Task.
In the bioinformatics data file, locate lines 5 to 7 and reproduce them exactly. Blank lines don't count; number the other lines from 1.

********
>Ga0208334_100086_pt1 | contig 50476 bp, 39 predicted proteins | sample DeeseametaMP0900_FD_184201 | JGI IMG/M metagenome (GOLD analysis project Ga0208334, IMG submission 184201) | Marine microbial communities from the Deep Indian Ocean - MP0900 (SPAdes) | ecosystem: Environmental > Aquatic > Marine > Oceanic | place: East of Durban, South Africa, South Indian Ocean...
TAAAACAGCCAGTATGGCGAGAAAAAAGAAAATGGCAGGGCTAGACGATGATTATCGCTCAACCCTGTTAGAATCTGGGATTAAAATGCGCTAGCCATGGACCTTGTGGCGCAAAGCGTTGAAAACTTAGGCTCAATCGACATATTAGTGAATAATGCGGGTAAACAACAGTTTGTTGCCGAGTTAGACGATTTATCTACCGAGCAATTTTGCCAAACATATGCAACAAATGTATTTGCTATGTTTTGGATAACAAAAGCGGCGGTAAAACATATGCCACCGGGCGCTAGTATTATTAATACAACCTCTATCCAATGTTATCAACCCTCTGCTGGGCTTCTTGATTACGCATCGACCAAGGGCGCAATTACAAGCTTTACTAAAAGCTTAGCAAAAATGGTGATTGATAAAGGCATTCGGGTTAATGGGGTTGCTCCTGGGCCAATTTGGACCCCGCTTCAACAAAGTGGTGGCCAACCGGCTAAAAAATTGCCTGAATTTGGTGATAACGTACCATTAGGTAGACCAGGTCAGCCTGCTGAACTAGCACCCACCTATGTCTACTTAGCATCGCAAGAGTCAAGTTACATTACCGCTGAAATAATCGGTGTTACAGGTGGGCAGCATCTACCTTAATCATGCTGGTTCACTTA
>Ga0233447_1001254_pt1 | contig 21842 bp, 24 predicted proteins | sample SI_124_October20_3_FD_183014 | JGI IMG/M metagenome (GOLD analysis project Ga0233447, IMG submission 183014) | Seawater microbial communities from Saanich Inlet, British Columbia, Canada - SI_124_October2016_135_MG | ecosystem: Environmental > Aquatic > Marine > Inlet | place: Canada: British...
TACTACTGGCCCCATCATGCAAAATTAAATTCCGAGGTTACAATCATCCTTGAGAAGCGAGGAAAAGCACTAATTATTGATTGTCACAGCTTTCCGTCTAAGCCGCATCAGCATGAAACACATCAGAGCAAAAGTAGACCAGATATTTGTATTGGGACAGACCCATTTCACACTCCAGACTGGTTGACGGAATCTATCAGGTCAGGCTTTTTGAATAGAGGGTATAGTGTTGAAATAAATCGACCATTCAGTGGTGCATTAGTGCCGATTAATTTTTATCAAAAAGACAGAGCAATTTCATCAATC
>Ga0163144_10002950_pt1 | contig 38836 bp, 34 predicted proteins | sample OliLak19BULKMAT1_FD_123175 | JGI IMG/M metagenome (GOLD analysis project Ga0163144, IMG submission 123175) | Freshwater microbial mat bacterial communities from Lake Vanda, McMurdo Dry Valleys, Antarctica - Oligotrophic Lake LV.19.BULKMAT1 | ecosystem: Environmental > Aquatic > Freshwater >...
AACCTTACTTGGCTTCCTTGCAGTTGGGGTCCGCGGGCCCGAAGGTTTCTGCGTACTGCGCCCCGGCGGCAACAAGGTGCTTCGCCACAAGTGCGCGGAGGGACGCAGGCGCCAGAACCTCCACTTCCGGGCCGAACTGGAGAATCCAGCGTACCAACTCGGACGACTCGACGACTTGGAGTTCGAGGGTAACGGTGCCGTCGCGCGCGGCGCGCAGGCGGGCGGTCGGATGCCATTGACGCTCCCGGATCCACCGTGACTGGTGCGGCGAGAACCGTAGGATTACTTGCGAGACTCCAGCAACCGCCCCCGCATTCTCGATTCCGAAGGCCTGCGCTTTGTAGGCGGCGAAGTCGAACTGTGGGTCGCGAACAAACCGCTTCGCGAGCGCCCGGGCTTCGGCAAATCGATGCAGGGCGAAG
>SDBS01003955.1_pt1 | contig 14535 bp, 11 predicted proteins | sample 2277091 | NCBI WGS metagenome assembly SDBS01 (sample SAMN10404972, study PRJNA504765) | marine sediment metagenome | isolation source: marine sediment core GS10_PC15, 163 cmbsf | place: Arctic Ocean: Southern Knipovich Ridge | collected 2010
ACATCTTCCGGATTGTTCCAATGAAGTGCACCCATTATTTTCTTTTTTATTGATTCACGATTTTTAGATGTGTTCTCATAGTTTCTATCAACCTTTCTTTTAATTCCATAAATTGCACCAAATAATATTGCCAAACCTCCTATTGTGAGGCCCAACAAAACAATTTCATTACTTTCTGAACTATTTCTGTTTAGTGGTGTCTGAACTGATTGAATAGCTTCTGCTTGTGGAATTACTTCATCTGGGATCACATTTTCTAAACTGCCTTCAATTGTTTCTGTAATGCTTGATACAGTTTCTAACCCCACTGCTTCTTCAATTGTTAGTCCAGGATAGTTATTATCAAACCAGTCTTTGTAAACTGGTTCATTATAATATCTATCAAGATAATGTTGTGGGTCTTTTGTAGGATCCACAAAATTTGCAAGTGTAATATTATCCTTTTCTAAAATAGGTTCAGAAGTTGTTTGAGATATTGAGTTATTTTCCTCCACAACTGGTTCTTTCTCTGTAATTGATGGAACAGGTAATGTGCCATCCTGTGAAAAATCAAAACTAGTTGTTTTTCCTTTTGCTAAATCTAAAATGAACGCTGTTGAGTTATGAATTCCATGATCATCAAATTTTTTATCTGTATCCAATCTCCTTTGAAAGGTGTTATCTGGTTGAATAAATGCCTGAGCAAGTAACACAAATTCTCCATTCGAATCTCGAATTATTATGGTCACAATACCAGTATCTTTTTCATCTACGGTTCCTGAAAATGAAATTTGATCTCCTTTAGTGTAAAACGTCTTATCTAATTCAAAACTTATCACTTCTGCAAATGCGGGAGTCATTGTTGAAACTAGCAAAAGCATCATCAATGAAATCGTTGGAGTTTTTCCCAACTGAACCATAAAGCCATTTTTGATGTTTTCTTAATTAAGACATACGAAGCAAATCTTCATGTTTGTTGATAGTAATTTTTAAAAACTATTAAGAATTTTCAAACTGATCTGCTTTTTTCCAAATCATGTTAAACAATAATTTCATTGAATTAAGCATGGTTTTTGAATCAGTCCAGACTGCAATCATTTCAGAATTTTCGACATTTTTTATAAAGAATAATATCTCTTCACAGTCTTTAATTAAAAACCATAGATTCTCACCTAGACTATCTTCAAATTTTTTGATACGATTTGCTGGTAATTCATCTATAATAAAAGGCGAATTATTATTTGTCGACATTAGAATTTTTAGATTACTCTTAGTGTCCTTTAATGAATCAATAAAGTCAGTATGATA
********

>Ga0163144_10002950_pt1 | contig 38836 bp, 34 predicted proteins | sample OliLak19BULKMAT1_FD_123175 | JGI IMG/M metagenome (GOLD analysis project Ga0163144, IMG submission 123175) | Freshwater microbial mat bacterial communities from Lake Vanda, McMurdo Dry Valleys, Antarctica - Oligotrophic Lake LV.19.BULKMAT1 | ecosystem: Environmental > Aquatic > Freshwater >...
AACCTTACTTGGCTTCCTTGCAGTTGGGGTCCGCGGGCCCGAAGGTTTCTGCGTACTGCGCCCCGGCGGCAACAAGGTGCTTCGCCACAAGTGCGCGGAGGGACGCAGGCGCCAGAACCTCCACTTCCGGGCCGAACTGGAGAATCCAGCGTACCAACTCGGACGACTCGACGACTTGGAGTTCGAGGGTAACGGTGCCGTCGCGCGCGGCGCGCAGGCGGGCGGTCGGATGCCATTGACGCTCCCGGATCCACCGTGACTGGTGCGGCGAGAACCGTAGGATTACTTGCGAGACTCCAGCAACCGCCCCCGCATTCTCGATTCCGAAGGCCTGCGCTTTGTAGGCGGCGAAGTCGAACTGTGGGTCGCGAACAAACCGCTTCGCGAGCGCCCGGGCTTCGGCAAATCGATGCAGGGCGAAG
>SDBS01003955.1_pt1 | contig 14535 bp, 11 predicted proteins | sample 2277091 | NCBI WGS metagenome assembly SDBS01 (sample SAMN10404972, study PRJNA504765) | marine sediment metagenome | isolation source: marine sediment core GS10_PC15, 163 cmbsf | place: Arctic Ocean: Southern Knipovich Ridge | collected 2010